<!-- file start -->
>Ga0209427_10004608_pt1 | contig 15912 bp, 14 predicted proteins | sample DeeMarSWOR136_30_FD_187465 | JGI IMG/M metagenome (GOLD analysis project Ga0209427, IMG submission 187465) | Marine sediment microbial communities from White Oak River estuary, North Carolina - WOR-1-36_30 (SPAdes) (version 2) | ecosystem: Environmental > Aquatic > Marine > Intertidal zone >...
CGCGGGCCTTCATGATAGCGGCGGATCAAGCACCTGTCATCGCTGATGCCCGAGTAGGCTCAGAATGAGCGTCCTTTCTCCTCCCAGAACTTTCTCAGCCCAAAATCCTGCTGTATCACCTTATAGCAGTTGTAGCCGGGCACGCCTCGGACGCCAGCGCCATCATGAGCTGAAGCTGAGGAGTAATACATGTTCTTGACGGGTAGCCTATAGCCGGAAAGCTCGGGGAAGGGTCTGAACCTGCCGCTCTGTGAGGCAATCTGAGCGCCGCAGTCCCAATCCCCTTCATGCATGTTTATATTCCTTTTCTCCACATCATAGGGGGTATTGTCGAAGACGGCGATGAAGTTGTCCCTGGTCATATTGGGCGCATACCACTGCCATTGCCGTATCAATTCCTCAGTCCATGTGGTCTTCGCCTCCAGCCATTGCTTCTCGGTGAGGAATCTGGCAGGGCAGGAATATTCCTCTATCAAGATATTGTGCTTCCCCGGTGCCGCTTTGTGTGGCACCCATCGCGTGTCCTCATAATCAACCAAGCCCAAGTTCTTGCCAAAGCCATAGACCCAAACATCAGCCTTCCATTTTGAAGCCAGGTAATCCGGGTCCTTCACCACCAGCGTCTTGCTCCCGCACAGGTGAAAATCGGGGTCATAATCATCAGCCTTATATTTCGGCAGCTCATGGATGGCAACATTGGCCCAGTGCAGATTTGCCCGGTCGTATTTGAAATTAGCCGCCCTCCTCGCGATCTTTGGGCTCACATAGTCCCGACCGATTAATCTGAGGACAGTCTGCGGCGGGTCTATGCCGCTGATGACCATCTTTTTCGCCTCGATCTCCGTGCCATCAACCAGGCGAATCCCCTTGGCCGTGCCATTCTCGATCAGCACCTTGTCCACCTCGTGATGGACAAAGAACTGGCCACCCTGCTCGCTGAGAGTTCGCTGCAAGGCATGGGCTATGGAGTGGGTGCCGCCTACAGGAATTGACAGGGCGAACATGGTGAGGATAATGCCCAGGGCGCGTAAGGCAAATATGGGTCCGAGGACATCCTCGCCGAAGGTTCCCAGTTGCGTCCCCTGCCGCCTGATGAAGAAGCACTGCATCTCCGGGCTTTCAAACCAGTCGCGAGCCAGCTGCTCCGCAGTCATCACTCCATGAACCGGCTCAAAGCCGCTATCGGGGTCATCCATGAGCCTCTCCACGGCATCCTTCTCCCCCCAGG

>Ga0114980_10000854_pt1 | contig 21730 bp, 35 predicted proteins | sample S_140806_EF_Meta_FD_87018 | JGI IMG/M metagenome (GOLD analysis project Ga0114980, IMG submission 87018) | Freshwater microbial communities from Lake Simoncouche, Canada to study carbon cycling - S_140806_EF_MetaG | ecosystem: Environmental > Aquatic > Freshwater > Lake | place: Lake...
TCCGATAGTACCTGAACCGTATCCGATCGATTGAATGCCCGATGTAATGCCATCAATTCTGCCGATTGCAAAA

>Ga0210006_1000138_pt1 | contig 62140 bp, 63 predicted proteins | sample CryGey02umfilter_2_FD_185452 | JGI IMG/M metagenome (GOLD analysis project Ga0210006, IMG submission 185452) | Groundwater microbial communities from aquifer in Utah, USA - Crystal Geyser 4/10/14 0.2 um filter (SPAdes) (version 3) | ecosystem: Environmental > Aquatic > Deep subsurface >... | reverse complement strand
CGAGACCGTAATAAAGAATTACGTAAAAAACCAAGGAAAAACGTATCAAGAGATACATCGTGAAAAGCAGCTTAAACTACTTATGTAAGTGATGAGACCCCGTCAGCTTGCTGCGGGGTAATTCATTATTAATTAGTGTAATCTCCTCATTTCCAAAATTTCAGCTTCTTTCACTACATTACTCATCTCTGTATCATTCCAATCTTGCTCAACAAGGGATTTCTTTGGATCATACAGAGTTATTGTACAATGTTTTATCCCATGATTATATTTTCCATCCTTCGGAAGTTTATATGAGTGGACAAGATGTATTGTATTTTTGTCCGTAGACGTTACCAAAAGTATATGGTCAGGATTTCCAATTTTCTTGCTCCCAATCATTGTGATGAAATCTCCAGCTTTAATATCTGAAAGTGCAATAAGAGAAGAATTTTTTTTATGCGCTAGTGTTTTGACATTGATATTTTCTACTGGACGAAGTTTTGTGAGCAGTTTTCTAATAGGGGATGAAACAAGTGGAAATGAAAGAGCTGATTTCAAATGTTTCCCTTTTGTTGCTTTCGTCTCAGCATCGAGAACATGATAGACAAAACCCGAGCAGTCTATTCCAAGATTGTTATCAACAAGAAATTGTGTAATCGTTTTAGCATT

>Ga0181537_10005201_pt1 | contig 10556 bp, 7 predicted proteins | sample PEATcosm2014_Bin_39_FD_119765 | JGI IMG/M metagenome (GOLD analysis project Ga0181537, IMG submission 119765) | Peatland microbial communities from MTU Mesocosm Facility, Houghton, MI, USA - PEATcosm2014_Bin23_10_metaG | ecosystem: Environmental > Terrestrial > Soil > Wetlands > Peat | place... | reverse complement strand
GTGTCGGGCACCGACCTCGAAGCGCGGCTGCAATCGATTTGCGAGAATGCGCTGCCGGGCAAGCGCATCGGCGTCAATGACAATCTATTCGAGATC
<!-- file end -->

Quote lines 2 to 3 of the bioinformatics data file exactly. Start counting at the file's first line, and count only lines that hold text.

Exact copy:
CGCGGGCCTTCATGATAGCGGCGGATCAAGCACCTGTCATCGCTGATGCCCGAGTAGGCTCAGAATGAGCGTCCTTTCTCCTCCCAGAACTTTCTCAGCCCAAAATCCTGCTGTATCACCTTATAGCAGTTGTAGCCGGGCACGCCTCGGACGCCAGCGCCATCATGAGCTGAAGCTGAGGAGTAATACATGTTCTTGACGGGTAGCCTATAGCCGGAAAGCTCGGGGAAGGGTCTGAACCTGCCGCTCTGTGAGGCAATCTGAGCGCCGCAGTCCCAATCCCCTTCATGCATGTTTATATTCCTTTTCTCCACATCATAGGGGGTATTGTCGAAGACGGCGATGAAGTTGTCCCTGGTCATATTGGGCGCATACCACTGCCATTGCCGTATCAATTCCTCAGTCCATGTGGTCTTCGCCTCCAGCCATTGCTTCTCGGTGAGGAATCTGGCAGGGCAGGAATATTCCTCTATCAAGATATTGTGCTTCCCCGGTGCCGCTTTGTGTGGCACCCATCGCGTGTCCTCATAATCAACCAAGCCCAAGTTCTTGCCAAAGCCATAGACCCAAACATCAGCCTTCCATTTTGAAGCCAGGTAATCCGGGTCCTTCACCACCAGCGTCTTGCTCCCGCACAGGTGAAAATCGGGGTCATAATCATCAGCCTTATATTTCGGCAGCTCATGGATGGCAACATTGGCCCAGTGCAGATTTGCCCGGTCGTATTTGAAATTAGCCGCCCTCCTCGCGATCTTTGGGCTCACATAGTCCCGACCGATTAATCTGAGGACAGTCTGCGGCGGGTCTATGCCGCTGATGACCATCTTTTTCGCCTCGATCTCCGTGCCATCAACCAGGCGAATCCCCTTGGCCGTGCCATTCTCGATCAGCACCTTGTCCACCTCGTGATGGACAAAGAACTGGCCACCCTGCTCGCTGAGAGTTCGCTGCAAGGCATGGGCTATGGAGTGGGTGCCGCCTACAGGAATTGACAGGGCGAACATGGTGAGGATAATGCCCAGGGCGCGTAAGGCAAATATGGGTCCGAGGACATCCTCGCCGAAGGTTCCCAGTTGCGTCCCCTGCCGCCTGATGAAGAAGCACTGCATCTCCGGGCTTTCAAACCAGTCGCGAGCCAGCTGCTCCGCAGTCATCACTCCATGAACCGGCTCAAAGCCGCTATCGGGGTCATCCATGAGCCTCTCCACGGCATCCTTCTCCCCCCAGG

>Ga0114980_10000854_pt1 | contig 21730 bp, 35 predicted proteins | sample S_140806_EF_Meta_FD_87018 | JGI IMG/M metagenome (GOLD analysis project Ga0114980, IMG submission 87018) | Freshwater microbial communities from Lake Simoncouche, Canada to study carbon cycling - S_140806_EF_MetaG | ecosystem: Environmental > Aquatic > Freshwater > Lake | place: Lake...